U.S. Senators Cory Booker (D-NJ), Shelley Moore Capito (R-WV), and Doug Jones (D-AL) today introduced two bipartisan bills aimed at addressing the wastewater challenges faced by rural communities, low-income communities, and communities of color. U.S. Representative Terri Sewell plans to introduce companion legislation in the House of Representatives in the coming weeks.
According to the U.S. Census Bureau, more than a million homes across the U.S. lack adequate plumbing, and nearly 200,000 lack a sewage system altogether -- meaning these homes do not have an adequate method for disposing of human waste. The proposals introduced today will help solve this challenge by expanding upon existing legislation to provide grant money that can be used to help fund wastewater systems for those in need.
"Many communities across the U.S. lack access to basic sewage systems, and disproportionately those communities are home to low-income individuals and people of color," Booker said. "I saw this lack of access first-hand when I visited Alabama last year -- I visited homes with straight-pipe septic systems that deposited raw sewage directly into people's yards. This issue goes to the core of the larger issue of environmental injustice in this country. These bills will go a long way toward providing better access to wastewater infrastructure for individuals who desperately need it."
"Having a functioning wastewater system is important when it comes to keeping families, individuals, and entire communities healthy. While many across the country can't even imagine not having ready access to a working wastewater system, that's not always the case in certain parts of rural states like West Virginia," Capito said. "This bipartisan legislation will deliver resources to help provide wastewater systems to those most in need of this critical infrastructure."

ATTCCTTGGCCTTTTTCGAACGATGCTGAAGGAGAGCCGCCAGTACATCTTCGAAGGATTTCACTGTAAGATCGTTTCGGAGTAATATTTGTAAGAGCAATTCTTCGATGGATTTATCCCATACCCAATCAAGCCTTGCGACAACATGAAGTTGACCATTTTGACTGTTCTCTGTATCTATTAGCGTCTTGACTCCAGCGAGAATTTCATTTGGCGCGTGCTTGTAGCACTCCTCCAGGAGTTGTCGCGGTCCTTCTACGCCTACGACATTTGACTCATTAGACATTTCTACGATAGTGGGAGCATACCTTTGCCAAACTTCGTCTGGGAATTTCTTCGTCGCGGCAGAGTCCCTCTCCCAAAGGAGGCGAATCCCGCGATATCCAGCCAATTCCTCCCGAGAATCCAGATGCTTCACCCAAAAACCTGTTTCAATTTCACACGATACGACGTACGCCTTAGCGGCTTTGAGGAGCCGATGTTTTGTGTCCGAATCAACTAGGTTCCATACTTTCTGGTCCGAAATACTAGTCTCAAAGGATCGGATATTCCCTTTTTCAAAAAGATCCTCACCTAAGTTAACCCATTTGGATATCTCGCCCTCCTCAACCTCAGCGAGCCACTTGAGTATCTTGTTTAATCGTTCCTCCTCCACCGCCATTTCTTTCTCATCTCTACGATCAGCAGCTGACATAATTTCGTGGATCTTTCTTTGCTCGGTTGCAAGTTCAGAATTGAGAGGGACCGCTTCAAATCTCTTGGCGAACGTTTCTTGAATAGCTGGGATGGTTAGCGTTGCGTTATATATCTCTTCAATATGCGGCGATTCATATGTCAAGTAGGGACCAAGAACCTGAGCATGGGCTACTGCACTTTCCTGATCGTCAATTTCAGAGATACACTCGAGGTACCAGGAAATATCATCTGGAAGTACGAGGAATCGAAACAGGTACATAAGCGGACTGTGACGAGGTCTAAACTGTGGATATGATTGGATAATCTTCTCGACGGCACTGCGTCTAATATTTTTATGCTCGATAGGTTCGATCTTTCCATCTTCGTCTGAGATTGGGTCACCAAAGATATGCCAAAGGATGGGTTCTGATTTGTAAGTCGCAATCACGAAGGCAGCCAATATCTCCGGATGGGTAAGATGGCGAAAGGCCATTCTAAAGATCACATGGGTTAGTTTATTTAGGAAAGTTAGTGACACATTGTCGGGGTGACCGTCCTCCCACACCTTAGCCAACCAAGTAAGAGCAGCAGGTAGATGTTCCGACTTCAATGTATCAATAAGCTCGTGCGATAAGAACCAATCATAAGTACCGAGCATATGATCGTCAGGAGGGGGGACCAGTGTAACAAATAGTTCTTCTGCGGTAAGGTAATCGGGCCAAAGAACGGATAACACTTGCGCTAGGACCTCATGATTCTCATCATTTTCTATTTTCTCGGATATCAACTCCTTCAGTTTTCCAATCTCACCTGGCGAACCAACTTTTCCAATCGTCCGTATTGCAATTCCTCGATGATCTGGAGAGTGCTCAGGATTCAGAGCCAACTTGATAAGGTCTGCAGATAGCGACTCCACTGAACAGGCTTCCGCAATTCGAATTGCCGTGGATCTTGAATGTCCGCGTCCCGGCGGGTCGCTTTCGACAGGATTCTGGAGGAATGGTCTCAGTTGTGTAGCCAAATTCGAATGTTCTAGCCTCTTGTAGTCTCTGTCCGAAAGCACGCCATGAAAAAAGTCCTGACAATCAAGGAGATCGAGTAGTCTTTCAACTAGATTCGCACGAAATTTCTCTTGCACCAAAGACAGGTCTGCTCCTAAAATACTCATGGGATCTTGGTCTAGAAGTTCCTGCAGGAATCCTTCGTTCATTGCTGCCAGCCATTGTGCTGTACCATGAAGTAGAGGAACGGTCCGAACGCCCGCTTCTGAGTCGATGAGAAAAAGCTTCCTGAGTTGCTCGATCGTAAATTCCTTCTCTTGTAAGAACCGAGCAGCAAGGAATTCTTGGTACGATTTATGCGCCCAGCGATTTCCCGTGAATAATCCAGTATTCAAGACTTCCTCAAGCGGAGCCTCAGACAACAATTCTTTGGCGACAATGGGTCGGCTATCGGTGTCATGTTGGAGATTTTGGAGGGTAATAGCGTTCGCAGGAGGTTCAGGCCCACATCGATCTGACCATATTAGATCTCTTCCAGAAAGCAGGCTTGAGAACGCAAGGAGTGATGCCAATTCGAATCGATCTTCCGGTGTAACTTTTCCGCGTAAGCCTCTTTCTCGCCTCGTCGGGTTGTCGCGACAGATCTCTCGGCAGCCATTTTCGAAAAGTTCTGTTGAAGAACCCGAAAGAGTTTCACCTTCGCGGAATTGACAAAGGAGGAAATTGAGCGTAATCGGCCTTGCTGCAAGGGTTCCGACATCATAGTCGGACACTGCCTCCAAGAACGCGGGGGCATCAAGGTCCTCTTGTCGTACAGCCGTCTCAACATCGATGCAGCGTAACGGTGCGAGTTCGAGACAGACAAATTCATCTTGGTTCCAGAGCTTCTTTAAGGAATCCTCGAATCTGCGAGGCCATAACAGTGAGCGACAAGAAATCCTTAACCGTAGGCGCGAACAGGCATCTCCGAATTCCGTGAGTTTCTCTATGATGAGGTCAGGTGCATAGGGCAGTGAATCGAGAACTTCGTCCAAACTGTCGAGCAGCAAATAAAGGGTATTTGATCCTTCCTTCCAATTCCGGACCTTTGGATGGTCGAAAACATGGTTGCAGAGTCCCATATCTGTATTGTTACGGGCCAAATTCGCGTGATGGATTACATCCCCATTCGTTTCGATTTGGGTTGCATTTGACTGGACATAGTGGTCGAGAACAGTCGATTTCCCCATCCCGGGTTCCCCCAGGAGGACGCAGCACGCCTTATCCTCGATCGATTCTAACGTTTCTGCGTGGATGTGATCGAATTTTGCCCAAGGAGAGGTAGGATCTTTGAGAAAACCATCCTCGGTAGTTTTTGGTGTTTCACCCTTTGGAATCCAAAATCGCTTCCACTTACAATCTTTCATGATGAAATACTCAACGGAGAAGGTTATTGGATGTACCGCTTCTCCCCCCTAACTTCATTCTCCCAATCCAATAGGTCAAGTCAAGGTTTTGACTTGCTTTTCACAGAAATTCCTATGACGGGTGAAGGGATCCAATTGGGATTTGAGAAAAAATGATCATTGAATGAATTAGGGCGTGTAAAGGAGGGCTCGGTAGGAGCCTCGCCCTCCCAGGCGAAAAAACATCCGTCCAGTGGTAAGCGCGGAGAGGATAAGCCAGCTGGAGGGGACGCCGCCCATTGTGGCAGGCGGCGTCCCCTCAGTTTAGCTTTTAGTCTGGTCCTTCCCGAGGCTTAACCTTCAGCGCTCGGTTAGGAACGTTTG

"For too long, people in rural Alabama and across the country have struggled to afford basic wastewater systems for their homes, leaving them at risk for serious and costly health consequences," Jones said. "No family should have to live in a home where wastewater is straight-piped into their own backyard. That's why I'm proud to work with Senators Booker and Capito, along with Congresswoman Sewell in the House of Representatives, on this legislation that will help people access the resources they desperately need to build this basic utility infrastructure that will improve the health and safety of their families."
One bill, the Residential Decentralized Wastewater Improvement Act, would establish a new program under the Clean Water Act to provide grants to low- and moderate-income households for connecting homes to existing wastewater infrastructure or installing or upgrading individually-owned decentralized wastewater systems.
The second bill would modify the Consolidated Farm and Rural Development Act by expanding the Department of Agriculture's Household Water Well System Grant Program to provide grants of up to $20,000 to low- and moderate-income households in rural areas for installing or maintaining individually-owned decentralized wastewater systems.
Both programs will provide grants to nonprofit organizations, which will then provide sub-grants to eligible individuals lacking adequate wastewater infrastructure.
Today's bills are part of Senator Booker's ongoing efforts to combat environmental injustice. Since his time as a tenant lawyer, City Council member, and mayor of Newark, Booker has seen first-hand how low-income communities and communities of color are disproportionately affected by poor air quality, tainted drinking water, and toxic Superfund sites. For example, Newark has one of the highest rates of child asthma in the state, and half of all New Jerseyans live within three miles of a Superfund site.
As mayor, Booker championed the cleanup of the polluted Passaic River, a federal Superfund site, and spearheaded the creation of community gardens that required planting in raised beds since the soil was too toxic to grow food for human consumption.
Last year, Booker authored the landmark Environmental Justice Act of 2017, which would strengthen legal protections against environmental injustice for communities of color, low-income communities, and indigenous communities.